Dublin. Then in 1986, the party experienced a minor split over
whether it should be a campaigning movement or concentrate its
energies on the electoral process. A few favoured the former and
left the party while the remaining majority concentrated on
electoral politics. The next electoral test was the 1987 general
election where the Party scored 0,4% of the national vote and,
although down on their 1985 vote the result was achieved with
only 9 candidates.
In 1987 the Party changed its name to the Green Party/Comhaontas
Glas to help end public confusion over whether it was a
political organisation or not. The new name came just in time
for the electoral breakthrough of 1989, when Roger Garland
became the Party's first T.D., representing Dublin South. In all
the Green Party contested 11 constituencies in the June 1989
general election, 10 in Dublin plus Kildare. The Party also
contested the Dublin and Leinster constituencies in the European
election held the same day. In the Munster constituencies, the
Greens supported the People First candidate, Joe Noonan.
The success of Roger Garland was built on with the election
of 13 councillors in the June 1991 Local Elections. Four seats
were won on Dublin Corporation, six on Dublin Co. Council and
one each on Cork Corporation, Wicklow and Kildare Co. Councils.
On Dublin Corporation the Greens formed a governing coalition,
the Civic Alliance, to run the capital city. Things however did
not run entirely smoothly as Councillor Richard Greene resigned
from the party early in 1992. An unexpected general election
followed in November 1992. Roger Garland lost his Dublin South
seat, but this was balanced by the election of Trevor Sargent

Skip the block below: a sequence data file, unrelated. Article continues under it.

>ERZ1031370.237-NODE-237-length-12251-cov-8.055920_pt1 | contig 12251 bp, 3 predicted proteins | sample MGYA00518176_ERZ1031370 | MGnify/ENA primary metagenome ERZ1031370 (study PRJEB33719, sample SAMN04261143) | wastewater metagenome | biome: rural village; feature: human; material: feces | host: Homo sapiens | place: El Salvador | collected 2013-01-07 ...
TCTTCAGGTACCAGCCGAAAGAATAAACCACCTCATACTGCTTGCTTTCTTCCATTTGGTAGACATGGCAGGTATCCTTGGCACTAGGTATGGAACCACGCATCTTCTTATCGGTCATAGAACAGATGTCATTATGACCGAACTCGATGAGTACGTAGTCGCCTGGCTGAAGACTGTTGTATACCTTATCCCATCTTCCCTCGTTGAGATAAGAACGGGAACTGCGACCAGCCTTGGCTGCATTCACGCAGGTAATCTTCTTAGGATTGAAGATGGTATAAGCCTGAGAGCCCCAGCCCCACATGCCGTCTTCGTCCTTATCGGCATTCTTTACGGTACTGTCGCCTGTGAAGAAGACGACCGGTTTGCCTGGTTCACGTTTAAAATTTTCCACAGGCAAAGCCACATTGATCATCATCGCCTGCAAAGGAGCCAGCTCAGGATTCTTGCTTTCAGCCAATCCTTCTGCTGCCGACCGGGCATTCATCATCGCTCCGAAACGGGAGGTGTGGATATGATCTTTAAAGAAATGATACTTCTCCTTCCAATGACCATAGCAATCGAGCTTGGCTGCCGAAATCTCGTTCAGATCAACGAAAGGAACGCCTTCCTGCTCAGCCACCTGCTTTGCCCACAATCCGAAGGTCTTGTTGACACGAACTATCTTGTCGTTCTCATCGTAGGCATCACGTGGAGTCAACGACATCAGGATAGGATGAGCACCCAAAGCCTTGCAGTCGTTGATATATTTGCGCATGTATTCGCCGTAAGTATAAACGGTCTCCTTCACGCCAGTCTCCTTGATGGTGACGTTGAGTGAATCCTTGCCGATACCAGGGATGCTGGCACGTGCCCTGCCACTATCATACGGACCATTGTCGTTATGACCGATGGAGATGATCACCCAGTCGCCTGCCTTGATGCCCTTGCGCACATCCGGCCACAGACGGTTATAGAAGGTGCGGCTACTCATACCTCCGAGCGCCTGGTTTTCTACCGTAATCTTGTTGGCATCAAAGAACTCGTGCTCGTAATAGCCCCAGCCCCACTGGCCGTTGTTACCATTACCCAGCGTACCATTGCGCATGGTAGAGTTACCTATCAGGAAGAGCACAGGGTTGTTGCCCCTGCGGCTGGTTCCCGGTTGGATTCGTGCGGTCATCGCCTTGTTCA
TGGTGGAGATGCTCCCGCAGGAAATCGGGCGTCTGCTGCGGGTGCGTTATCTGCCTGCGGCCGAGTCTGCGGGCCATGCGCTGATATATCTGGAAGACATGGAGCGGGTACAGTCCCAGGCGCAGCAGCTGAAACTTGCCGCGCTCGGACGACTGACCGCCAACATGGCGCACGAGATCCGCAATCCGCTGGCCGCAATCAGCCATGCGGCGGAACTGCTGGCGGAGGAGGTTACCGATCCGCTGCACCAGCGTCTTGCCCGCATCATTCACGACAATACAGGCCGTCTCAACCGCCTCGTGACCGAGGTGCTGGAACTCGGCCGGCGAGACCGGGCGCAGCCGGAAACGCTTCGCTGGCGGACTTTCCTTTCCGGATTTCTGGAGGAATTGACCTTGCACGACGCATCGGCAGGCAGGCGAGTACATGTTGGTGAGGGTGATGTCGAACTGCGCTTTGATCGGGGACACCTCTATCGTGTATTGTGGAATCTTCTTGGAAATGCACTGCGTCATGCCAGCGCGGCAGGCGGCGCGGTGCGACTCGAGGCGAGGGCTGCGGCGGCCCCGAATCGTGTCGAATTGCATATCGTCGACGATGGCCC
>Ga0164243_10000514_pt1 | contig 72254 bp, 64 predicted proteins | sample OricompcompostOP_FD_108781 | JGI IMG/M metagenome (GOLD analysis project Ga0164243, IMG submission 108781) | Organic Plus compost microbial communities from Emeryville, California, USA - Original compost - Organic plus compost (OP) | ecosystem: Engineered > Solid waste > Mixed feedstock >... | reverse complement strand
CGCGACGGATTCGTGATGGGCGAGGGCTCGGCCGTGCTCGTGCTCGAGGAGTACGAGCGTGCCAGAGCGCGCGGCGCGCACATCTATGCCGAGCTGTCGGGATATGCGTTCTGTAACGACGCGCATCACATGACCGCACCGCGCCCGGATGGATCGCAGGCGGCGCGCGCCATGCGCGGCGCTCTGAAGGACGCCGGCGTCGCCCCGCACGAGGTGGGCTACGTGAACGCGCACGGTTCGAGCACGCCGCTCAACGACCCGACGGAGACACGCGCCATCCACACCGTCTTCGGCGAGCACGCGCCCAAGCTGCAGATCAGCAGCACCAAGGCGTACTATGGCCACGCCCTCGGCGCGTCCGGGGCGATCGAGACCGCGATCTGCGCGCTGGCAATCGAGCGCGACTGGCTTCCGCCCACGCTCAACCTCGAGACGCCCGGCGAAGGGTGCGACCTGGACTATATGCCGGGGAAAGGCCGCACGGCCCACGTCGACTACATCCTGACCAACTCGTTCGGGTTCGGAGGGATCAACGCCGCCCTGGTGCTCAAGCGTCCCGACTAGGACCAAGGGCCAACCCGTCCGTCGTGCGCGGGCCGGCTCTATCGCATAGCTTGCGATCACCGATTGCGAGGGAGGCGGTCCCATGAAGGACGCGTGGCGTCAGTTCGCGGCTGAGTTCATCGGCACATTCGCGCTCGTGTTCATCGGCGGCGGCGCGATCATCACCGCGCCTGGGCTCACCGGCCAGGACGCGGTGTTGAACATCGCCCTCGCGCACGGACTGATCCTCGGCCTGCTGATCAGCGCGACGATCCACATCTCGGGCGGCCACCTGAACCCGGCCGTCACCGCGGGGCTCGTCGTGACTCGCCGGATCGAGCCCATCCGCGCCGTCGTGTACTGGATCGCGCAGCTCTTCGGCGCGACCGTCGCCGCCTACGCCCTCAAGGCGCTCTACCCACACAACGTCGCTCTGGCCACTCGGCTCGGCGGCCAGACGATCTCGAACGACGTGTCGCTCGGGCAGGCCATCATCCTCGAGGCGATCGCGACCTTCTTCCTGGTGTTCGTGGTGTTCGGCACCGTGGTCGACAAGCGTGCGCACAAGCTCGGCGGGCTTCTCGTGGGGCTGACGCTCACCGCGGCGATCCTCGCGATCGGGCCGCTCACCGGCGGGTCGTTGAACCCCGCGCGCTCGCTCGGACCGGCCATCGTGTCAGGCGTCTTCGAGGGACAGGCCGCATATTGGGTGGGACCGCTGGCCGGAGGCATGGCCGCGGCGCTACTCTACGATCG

for Dublin North.
In June 1994 the Party pulled off a major achievement with
the election of two MEPs (out of 15) to the European Parliament.
Patricia McKenna topped the poll in Dublin with 14,5% of the
first preference vote, and Nuala Ahern got 11,8% in Leinster,
enough to secure the final seat. Overall the party nationally
received 7,9%, putting it in fourth place behind Fianna Fáil,
Fine Gael and the Labour Party. The party also made important
gains in the Urban District Council elections held the same day.
And that same month, the Dublin City Council elected Cllr. John
Gormley as the first Green Lord Mayor of Dublin.
These successes continued with the Cork bye-elections in
October 1994, where Cllr. Dan Boyle, although failing to gain a
seat, received 16% of the poll in Cork South Central. In May
1997 John Gormley joined Trevor Sargent in the Dáil where he
was elected for Dublin South East after enduring a week-long
marathon count to defeat Michael McDowell of the PDs by
An even greater achievement was recorded in the 1999 European
Elections when Patricia McKenna and Nuala Ahern successfully
defended their European Parliament seats. Patricia McKenna took
the third seat in Dublin with 12.7% and Nuala Ahern did even
better taking the second seat in Leinster with 13.78%. The 1999
Local Election Results were a mixed bag. Although the Party's
vote, at 2.4% nationally, remained the same as 1991, the figures
failed to produce the seats expected. There were some notable
successes though. Mary White, with an excellent 23%, topped the
poll ahead of Fianna Fail in Borris, Carlow as did Eamon Ryan in
Rathmines, Dublin and Paul Gogarty in Lucan, County Dublin.
But the major success were the National elections of 2002, where
the Party saw the number of MPs rise to 6 in the National
To be continued...............
National Government: Fianna Fail and Green Party
Other Parties Represented in National Parliament:
Fine Gael, Labour, Sinn